“I love to take risks. He’s a dangerous man,” Paul said. “Really this came about because he has a crazy fan base.”

Also, in a dangerous match, Serrano (46-2-1, 30 KOs) faces potent knockout puncher Stevie Morgan (14-1, 13 KOs) in the super lightweight class.

Both Paul and Serrano are taking risks.

It’s another interesting match devised by Paul who has a knack for piquing the interest of fight fans one way or another. This time he chose bare knuckle titlist Perry who also has loads of experience in MMA including more than a dozen UFC fights.

Perry is the Bare Knuckle Fighting Championship titlist and no stranger to boxing, jujitsu or MMA. He’s known for knockout power in both hands, little defense, but a very strong chin.

“I’m doing it for me, for the fans, for BKFC, for MMA but mainly for me. I believe in myself,” said Perry at the press conference. “I’m a brawling boxing mug.”

Paul chose Perry mainly because he feels MMA or bare knuckle fighters cannot defeat him.

“You’re going to see what I do to their best fighter. This guy has no skills,” said Paul about BKFC or UFC fighters.  “You saw what I did to Nate Diaz.”

In the female fight, Serrano chose Morgan who has a large fan base in Tampa. The hometown fighter believes this is a perfect match for them both.

“I’m not being disrespectful. I’m just stating facts. Amanda has a fighting style that best suits me,” said Morgan who is slightly taller.

Serrano was dead-eyed serious about the fight and Morgan’s comments.

“I don’t pay attention to that. That doesn’t pay my bills. You’ll see Saturday night,” said Serrano. “I don’t look past any opponent.”

Several other interesting bouts are on tap including another boxer versus MMA as Julio Cesar Chavez Jr. faces Uriah Hall in a cruiserweight bout. Undefeated lightweights Ashton Sylve and Lucas Bahdi are set for 10 rounds. And female super middleweight contender Shadasia Green meets Natasha Spence in an eight-round fight.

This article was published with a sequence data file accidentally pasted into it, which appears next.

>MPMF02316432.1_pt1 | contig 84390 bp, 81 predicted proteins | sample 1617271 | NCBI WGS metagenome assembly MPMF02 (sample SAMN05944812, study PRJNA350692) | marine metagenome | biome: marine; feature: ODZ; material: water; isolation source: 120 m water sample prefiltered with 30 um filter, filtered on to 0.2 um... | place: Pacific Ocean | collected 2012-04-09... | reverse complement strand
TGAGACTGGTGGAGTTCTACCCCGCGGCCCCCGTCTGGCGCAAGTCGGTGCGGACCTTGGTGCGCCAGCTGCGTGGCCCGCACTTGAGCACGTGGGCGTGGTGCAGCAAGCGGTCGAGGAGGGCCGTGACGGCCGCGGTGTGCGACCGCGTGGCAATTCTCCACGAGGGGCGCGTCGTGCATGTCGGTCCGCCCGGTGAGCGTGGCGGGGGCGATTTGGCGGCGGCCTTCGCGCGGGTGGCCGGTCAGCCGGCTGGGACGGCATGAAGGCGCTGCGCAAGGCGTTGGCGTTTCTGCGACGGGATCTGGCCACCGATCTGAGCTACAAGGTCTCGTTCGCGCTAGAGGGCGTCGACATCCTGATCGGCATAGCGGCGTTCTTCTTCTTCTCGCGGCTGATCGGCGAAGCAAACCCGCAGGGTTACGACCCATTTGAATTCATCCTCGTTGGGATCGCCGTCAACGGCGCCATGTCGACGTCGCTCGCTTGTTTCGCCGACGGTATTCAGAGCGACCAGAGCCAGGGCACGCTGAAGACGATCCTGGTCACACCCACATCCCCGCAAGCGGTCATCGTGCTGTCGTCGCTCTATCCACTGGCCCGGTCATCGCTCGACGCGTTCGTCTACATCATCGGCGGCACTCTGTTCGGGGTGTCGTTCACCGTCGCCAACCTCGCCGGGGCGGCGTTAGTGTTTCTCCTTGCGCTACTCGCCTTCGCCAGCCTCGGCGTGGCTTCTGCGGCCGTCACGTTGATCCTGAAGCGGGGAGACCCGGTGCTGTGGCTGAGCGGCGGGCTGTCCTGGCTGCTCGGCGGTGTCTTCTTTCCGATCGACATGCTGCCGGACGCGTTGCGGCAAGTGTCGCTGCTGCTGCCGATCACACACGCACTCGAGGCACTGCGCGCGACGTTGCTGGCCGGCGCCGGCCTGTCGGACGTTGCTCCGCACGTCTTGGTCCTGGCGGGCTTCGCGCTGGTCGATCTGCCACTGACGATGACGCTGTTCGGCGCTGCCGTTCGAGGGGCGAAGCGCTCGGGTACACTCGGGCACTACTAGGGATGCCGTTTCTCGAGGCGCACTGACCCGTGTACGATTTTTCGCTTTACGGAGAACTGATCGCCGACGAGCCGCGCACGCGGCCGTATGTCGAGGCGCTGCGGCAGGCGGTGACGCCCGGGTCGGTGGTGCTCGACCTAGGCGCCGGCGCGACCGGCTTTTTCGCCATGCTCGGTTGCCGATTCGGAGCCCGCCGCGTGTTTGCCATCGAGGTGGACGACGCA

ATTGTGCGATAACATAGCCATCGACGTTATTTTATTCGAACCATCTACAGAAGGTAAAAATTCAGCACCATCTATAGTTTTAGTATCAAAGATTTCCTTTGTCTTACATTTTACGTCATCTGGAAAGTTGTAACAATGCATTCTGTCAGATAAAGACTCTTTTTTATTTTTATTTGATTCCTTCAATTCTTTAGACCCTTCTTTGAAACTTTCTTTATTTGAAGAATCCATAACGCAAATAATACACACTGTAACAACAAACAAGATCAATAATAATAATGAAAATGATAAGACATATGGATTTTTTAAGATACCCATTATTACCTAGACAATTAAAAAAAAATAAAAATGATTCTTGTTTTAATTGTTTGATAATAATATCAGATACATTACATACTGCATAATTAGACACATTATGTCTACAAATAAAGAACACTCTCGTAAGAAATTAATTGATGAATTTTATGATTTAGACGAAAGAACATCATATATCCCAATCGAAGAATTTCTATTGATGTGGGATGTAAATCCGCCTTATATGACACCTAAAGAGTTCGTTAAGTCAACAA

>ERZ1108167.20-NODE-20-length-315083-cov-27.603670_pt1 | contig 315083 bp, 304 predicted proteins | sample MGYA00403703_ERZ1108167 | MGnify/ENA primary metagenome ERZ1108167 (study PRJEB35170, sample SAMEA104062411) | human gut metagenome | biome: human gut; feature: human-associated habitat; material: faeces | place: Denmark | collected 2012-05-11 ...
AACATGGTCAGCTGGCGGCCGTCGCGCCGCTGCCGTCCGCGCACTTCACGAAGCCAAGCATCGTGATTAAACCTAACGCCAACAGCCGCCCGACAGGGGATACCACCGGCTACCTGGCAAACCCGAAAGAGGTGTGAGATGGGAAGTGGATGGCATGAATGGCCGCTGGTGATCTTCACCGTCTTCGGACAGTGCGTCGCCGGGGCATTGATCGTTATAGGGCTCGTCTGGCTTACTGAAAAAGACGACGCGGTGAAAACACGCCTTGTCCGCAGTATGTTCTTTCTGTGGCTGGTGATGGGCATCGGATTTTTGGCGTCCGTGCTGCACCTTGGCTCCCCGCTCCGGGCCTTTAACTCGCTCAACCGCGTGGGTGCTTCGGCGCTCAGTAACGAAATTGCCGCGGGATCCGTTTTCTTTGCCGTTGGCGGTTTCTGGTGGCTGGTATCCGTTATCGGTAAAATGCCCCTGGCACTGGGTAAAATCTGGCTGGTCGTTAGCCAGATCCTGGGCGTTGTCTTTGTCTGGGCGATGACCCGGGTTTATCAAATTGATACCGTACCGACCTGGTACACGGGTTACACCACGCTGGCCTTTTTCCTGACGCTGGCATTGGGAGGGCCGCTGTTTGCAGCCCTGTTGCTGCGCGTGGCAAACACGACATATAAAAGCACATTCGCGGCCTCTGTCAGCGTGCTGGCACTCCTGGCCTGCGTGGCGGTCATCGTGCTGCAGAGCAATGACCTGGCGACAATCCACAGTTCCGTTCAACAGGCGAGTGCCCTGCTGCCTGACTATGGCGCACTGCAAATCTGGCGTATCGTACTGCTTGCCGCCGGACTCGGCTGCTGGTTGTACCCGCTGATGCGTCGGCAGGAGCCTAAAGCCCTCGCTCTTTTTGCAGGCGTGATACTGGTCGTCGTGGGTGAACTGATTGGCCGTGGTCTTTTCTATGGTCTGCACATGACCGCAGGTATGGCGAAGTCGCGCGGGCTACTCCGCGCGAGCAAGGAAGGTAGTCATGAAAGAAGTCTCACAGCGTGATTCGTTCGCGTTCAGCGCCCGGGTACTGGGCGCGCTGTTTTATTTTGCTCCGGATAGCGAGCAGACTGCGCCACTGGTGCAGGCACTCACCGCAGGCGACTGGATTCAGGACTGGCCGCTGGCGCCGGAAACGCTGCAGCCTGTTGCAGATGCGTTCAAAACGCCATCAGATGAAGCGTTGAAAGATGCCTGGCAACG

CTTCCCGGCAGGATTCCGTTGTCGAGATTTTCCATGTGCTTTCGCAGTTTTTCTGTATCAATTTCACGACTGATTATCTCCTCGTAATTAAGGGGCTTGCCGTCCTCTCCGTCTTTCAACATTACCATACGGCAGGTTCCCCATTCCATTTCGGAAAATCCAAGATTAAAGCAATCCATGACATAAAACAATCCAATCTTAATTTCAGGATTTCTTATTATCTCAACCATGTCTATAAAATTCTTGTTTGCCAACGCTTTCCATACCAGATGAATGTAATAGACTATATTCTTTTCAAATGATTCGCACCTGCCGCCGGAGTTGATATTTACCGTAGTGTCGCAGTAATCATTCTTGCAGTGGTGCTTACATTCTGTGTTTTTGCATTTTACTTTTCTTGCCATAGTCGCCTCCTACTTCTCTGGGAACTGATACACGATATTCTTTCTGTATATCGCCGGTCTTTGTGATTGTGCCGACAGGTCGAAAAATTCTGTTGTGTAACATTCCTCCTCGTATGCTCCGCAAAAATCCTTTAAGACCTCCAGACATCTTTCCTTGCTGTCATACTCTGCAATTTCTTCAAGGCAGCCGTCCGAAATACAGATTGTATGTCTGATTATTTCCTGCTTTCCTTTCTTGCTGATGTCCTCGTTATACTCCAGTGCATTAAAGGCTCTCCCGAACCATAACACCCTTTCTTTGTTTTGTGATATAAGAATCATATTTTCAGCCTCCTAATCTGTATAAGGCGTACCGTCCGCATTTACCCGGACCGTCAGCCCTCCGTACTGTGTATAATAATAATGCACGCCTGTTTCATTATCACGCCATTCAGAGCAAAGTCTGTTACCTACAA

According to Most Valuable Promotions the previously scheduled fights between Paul and Tyson and Serrano versus Katie Taylor will take place in November.

Prelims begin at 4 p.m.

Golden Boy at Fantasy Springs

Hard-hitting welterweights Alexis Rocha (24-2, 16 KOs) and Santiago Dominguez (27-0, 20 KOs) head the main event at Fantasy Springs Casino in Indio, Calif. on Friday, July 19. DAZN will stream the Golden Boy Promotions card.

Santa Ana’s Rocha has faced the better-quality opposition, but Mexico’s Dominguez remains undefeated despite almost stumbling in his first fight in California last March.

Will Rocha’s experience be too much for Dominguez who won a split decision in his last fight?

Also on the card will be a number of undefeated prospects including Bryan Lua, Jorge Chavez and Grant Flores.

Nakatani

Three-division world champion Junto Nakatani (27-0, 20 KOs) defends the WBC bantamweight title against Vincent Astrolabio (19-4, 24 KOs) on Saturday, July 20, at Tokyo, Japan. ESPN+ will stream the Teiken Promotions card.

Nakatani, 26, is considered by many to be the next best Japanese fighter to Naoya Inoue. Many also consider Nakatani among the best dozen pound for pound fighters in the world.

The southpaw slugger is familiar to Southern California boxing. He trains with noted trainer Rudy Hernandez who has developed him into one of the best and most feared fighters below featherweight.

Fights to Watch

Fri. DAZN 6 p.m. Alexis Rocha (24-2) vs Santiago Dominguez (27-0)

Sat. ESPN+ 2 a.m. Junto Nakatani (27-0) vs Vincent Astrolabio (19-4).

Sat. PPV.COM and DAZN ppv 6 p.m. Jake Paul (9-1) vs Mike Perry (6-0); Amanda Serrano (46-2-1) vs Stevie Morgan (14-1).

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The Mirage Goes Dark and Another Storied Venue for Boxing Bites the Dust